Overall health effects of alcohol consumption

July 12, 2011, Boston University Medical Center

The World Health Organization (WHO) has released its global status report on alcohol and health for 2011. Forum members largely agree with the discussion in the report of the serious health and societal problems associated with the misuse of alcohol, which contributes to accidents, many diseases, and premature deaths. On the other hand, Forum members were disturbed that the report was limited almost exclusively to abusive drinking, was based primarily on out-dated information, and suggested bias against alcohol. The report ignored a massive amount of scientific data indicating that in all developed countries, moderate consumers of alcohol are at much lower risk of essentially all of the diseases of ageing: coronary heart disease, ischemic stroke, diabetes, dementia, and osteoporosis. And conspicuously absent from the WHO report is a description of the decrease in total mortality among middle-aged and elderly people associated with moderate alcohol consumption, a finding that has been found consistently throughout the world.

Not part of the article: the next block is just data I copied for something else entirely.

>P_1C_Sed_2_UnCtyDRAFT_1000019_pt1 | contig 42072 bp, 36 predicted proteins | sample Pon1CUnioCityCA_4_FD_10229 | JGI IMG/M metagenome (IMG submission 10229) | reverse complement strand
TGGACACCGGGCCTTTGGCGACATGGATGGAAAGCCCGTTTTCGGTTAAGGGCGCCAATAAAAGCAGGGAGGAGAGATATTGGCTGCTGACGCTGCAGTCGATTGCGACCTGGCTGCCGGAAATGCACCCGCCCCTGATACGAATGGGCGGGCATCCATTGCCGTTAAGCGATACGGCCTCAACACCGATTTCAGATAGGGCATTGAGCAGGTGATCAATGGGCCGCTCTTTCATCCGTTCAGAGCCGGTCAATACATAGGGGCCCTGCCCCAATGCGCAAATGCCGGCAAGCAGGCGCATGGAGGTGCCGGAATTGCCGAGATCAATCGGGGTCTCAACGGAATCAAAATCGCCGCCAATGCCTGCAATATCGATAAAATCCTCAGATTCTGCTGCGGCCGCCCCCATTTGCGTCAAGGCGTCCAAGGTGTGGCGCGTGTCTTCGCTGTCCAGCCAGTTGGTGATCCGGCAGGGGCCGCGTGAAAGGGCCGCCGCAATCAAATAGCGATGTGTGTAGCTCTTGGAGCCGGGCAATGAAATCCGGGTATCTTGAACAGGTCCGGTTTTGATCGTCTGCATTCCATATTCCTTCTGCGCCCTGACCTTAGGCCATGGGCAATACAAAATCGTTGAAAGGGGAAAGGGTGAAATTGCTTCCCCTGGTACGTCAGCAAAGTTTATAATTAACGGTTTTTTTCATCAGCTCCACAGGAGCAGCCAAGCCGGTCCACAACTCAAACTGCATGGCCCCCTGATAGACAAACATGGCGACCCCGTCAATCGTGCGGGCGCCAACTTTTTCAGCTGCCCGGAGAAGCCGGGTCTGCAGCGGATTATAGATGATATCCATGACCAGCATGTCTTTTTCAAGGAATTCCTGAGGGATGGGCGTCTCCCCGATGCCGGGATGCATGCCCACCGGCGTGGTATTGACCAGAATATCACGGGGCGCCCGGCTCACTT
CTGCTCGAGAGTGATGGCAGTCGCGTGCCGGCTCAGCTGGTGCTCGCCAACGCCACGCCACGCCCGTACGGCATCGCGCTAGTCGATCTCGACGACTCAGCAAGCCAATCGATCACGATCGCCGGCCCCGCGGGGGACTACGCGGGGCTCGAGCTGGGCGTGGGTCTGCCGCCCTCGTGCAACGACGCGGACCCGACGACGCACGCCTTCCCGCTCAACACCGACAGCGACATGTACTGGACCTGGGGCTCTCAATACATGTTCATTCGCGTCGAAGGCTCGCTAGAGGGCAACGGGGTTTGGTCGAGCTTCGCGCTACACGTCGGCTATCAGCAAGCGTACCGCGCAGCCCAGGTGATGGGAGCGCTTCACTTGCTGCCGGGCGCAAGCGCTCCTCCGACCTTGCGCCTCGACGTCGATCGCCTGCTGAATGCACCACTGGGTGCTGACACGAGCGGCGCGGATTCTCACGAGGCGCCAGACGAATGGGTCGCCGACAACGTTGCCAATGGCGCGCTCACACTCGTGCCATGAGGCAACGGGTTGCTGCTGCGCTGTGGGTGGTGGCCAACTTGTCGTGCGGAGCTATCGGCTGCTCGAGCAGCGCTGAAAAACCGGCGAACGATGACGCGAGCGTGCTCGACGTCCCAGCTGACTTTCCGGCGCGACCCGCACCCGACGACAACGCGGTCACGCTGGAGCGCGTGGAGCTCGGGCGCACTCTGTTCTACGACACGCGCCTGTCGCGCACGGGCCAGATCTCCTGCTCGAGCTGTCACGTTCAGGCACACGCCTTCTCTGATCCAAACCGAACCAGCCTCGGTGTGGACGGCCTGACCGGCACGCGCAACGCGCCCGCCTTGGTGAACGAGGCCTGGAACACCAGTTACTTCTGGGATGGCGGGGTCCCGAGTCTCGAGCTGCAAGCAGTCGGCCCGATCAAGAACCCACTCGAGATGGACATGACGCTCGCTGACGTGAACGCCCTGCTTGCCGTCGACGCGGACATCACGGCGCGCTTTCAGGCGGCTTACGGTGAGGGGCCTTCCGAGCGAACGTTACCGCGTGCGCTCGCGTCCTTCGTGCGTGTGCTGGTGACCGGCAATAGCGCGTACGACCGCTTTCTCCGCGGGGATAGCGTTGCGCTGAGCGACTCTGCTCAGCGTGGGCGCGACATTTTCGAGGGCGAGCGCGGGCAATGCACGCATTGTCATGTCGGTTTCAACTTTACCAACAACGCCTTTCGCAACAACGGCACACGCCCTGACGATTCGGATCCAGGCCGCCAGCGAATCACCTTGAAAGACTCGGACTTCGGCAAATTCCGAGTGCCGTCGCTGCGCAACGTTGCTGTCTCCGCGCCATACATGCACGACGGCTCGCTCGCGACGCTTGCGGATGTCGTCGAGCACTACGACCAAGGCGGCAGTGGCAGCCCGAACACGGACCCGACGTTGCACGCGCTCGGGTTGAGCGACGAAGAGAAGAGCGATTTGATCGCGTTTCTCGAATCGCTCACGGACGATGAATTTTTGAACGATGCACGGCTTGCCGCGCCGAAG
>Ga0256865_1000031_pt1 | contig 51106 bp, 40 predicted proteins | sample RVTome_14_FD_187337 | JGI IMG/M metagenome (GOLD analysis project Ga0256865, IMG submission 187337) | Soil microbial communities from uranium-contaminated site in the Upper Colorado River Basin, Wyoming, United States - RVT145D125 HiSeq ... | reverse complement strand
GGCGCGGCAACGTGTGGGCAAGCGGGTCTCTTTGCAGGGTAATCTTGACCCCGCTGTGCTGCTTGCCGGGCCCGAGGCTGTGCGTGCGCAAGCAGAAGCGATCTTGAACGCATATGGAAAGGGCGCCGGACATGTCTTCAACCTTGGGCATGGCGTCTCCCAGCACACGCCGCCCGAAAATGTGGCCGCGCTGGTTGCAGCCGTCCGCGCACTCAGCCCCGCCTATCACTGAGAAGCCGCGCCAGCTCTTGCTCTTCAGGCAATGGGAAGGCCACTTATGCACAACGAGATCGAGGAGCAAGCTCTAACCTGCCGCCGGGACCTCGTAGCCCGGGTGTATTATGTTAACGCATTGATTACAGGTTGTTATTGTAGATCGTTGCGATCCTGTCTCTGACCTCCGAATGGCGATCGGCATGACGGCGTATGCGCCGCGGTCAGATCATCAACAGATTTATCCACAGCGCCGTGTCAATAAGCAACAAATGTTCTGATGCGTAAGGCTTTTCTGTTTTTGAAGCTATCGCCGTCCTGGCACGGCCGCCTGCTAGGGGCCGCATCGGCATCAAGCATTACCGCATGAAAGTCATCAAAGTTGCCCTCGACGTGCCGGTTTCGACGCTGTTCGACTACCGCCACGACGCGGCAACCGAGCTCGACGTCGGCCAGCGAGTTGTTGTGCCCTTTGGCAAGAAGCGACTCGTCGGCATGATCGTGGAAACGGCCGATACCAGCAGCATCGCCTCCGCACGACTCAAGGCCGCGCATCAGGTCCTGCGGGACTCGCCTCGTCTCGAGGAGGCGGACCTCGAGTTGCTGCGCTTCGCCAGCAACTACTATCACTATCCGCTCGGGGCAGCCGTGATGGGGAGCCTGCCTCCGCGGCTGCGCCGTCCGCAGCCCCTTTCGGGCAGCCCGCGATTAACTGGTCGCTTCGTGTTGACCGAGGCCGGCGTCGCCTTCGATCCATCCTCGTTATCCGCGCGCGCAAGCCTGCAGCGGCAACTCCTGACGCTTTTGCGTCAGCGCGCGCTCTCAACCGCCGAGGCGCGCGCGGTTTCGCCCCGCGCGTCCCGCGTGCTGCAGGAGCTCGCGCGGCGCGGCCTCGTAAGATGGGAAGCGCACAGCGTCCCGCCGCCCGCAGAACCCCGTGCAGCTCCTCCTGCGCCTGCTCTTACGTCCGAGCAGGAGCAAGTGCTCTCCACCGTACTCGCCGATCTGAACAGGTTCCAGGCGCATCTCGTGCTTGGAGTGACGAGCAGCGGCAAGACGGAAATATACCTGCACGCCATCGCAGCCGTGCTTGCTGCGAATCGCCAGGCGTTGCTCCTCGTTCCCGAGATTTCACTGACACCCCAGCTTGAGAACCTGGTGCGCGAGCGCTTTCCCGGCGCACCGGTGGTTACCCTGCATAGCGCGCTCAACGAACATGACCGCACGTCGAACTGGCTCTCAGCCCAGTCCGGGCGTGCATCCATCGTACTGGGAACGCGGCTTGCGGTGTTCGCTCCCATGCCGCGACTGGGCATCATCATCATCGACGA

Epidemiologic studies over many decades have shown that while excessive or irresponsible alcohol use has severe adverse health and societal effects, moderate drinking is associated with lower risk of cardiovascular disease and other diseases of ageing. And a very large number of experimental studies, including results from human trials, have described biological mechanisms for the protective effects of both alcohol and the polyphenolic components of wine. A number of comprehensive meta-analyses are cited by Forum reviewers which they consider to provide much more accurate, up to date, and scientifically balanced views of the current "status" of the health effects of alcohol consumption. Such documents are better sources of data upon which policy decisions should be based.

Explore further: Alcohol drinking in the elderly: Risks and benefits

More information: Reference: Global status report on alcohol and health. World Health Organization 2011. ISBN 978 92 4 156415 1 (NLM classification: WM 274)

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